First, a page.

From School Library Journal
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The setting is an elaborately conceived afterlife called Elsewhere, a distinctly secular island realm of surprising physical solidity (no cottony clouds or pearly gates here), where the dead exist much as they once did--except that no one dies or is born, and aging occurs in reverse, culminating when the departed are returned to Earth as infants to start the life cycle again.
Having sailed into Elsewhere's port aboard a cruise ship populated by mostly elderly passengers, 15-year-old head-trauma victim Liz Hall does not go gently into Elsewhere's endless summer. She is despairing, intractable, sullen, and understandably furious: "You mean I'll never go to college or get married or get big boobs or live on my own or get my driver's license or fall in love?" She rejects her new existence, spending endless hours keeping tabs on surviving family and friends through magical coin-operated telescopes, and refusing to take the suggestions offered by a well-meaning Office of Acclimation. Eventually, though, she begins to listen. She takes a job counseling deceased pets, forges an unexpected romance with a young man struggling with heartbreaks, and finds simple joy in the awareness that "a life is a good story . . . even a crazy, backward life like hers." Periodic visits with an increasingly youthful Liz, concluding with her journey down the "River" to be reborn, bring the novel to a graceful, seamless close.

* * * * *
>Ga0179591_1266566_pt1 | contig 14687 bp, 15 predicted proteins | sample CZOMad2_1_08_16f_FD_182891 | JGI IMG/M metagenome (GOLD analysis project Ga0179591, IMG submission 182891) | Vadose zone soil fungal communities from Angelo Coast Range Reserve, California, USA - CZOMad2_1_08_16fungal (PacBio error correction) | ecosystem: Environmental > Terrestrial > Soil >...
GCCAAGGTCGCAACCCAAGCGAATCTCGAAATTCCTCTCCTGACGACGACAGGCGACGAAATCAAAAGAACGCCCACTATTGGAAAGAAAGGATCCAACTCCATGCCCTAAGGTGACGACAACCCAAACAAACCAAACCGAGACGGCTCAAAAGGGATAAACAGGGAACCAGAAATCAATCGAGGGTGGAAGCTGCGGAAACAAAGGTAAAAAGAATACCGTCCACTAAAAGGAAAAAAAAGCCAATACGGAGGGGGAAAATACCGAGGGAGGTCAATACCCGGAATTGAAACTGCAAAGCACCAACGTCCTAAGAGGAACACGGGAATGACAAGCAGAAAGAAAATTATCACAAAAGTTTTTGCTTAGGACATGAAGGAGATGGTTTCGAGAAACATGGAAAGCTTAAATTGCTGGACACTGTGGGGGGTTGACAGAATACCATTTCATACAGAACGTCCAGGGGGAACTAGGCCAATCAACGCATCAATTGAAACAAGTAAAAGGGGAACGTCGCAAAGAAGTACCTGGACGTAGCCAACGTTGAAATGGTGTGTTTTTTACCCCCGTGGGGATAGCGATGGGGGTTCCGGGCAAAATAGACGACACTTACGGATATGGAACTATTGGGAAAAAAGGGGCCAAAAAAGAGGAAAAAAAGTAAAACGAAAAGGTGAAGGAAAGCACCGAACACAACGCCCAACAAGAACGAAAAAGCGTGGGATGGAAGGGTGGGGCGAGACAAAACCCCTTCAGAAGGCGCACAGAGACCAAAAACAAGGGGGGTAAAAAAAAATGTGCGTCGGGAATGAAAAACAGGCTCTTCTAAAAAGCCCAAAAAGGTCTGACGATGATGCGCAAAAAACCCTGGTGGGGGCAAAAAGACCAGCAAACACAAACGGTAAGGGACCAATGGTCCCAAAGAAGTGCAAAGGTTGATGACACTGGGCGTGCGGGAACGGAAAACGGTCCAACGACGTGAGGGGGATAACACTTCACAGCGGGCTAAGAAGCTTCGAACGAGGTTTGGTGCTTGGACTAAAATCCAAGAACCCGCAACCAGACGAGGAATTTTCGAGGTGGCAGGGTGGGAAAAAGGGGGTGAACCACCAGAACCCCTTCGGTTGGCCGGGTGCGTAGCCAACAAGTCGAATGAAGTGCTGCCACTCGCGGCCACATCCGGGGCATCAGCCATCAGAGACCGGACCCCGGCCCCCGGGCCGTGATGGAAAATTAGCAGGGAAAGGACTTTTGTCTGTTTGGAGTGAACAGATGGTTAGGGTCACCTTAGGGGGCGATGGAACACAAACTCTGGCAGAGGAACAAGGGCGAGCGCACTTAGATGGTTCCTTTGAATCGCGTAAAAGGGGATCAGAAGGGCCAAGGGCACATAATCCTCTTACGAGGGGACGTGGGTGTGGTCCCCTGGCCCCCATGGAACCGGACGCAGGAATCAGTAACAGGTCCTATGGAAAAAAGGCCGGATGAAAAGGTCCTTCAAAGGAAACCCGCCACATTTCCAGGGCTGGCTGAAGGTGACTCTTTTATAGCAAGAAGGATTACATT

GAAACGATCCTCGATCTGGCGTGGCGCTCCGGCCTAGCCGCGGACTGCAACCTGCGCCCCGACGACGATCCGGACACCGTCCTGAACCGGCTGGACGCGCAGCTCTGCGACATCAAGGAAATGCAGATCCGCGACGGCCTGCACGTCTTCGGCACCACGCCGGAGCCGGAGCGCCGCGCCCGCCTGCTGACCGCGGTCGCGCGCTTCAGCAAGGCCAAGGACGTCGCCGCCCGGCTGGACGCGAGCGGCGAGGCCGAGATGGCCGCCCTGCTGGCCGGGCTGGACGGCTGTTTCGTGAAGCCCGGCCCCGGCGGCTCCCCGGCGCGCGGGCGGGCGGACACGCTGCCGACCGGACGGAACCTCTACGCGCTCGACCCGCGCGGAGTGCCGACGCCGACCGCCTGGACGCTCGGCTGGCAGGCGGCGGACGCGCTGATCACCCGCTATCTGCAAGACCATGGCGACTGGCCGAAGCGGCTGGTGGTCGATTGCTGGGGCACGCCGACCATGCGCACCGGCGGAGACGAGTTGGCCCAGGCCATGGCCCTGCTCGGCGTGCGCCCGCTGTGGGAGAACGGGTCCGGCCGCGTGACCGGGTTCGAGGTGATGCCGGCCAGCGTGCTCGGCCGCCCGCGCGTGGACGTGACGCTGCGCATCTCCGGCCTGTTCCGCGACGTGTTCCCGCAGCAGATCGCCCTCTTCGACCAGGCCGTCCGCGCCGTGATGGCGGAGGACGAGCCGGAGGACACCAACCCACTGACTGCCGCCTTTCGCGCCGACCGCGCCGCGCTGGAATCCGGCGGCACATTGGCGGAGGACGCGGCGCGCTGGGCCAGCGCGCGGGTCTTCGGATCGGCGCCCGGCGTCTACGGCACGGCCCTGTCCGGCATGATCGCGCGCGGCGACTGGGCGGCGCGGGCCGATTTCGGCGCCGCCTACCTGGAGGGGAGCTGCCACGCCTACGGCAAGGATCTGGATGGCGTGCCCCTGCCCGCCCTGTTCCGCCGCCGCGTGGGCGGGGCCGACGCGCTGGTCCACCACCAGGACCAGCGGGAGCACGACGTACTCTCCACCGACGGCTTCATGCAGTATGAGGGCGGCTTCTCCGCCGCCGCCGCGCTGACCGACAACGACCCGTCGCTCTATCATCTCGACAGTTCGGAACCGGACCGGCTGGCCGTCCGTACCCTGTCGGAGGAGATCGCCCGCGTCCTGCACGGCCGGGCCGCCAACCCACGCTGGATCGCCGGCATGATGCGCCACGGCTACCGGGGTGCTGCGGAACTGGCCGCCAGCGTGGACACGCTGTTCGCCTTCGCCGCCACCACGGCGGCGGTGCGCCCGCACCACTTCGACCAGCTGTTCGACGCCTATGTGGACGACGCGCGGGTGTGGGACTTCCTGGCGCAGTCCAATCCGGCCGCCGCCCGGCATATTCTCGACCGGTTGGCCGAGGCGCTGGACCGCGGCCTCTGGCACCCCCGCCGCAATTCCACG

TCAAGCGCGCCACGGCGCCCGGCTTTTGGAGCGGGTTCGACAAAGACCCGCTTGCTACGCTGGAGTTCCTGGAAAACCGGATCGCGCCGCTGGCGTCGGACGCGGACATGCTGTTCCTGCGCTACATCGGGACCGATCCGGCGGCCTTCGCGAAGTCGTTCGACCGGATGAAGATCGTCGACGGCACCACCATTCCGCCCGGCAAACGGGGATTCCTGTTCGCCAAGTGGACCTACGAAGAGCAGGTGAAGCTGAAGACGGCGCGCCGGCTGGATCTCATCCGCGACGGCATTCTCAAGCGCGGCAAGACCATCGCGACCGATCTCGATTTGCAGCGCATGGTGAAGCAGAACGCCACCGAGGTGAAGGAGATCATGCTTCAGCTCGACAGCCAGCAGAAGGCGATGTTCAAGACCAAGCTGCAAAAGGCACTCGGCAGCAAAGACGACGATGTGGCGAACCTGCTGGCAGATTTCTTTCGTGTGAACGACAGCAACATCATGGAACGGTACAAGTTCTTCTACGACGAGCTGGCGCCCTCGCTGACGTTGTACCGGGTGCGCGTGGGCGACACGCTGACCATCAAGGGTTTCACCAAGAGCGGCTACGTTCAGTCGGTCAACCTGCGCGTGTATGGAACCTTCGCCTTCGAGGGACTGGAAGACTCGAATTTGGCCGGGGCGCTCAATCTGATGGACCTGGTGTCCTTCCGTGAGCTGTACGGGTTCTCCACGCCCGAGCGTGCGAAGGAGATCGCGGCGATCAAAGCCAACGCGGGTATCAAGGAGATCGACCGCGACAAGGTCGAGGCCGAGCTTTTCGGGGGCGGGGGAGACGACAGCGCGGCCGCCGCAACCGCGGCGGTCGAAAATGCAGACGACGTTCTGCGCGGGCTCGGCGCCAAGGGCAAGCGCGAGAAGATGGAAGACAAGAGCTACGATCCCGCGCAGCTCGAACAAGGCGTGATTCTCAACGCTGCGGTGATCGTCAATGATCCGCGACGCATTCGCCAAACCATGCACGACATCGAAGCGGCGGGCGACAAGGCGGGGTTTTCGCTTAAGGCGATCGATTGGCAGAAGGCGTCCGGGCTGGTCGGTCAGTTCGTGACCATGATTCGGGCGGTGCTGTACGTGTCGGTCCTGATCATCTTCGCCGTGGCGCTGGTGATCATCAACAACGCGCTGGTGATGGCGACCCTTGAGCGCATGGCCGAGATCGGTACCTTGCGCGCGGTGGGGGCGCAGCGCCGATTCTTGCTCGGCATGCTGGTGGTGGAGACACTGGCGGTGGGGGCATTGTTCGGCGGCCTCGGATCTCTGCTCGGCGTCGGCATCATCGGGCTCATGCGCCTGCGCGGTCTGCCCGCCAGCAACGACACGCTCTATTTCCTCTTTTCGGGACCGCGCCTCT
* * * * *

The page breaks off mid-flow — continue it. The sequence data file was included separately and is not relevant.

Although the book may prove too philosophical for some, Zevin offers readers more than a gimmick-driven novel of ideas: the world of Elsewhere is too tangible for that. "A human's life is a beautiful mess," reflects Liz, and the observation is reinforced with strikingly conceived examples: a newly dead thirtysomething falls in love with Liz's grandmother, who is biologically similar in age but experientially generations older; fresh arrivals reunite with spouses long since departed, creating incongruous May-December marriages and awkward love triangles (as Liz experiences when her boyfriend's wife suddenly appears). At one poignant moment, four-year-old Liz loses the ability to read. The passage she attempts to decipher, which comes from Natalie Babbitt's Tuck Everlasting, is another meditation on the march of time and change.
Although Zevin's conception of the afterlife will inevitably ruffle many theological feathers, the comfort it offers readers grieving for lost loved ones, as well as the simple, thrilling satisfaction derived from its bold engagement with basic, provocative questions of human existence, will far outweigh any offense its metaphysical perspective might give. Far more than just a vehicle for a cosmology, this inventive novel slices right to the bone of human yearning, offering up an indelible vision of life and death as equally rich sides of the same coin. Jennifer Mattson
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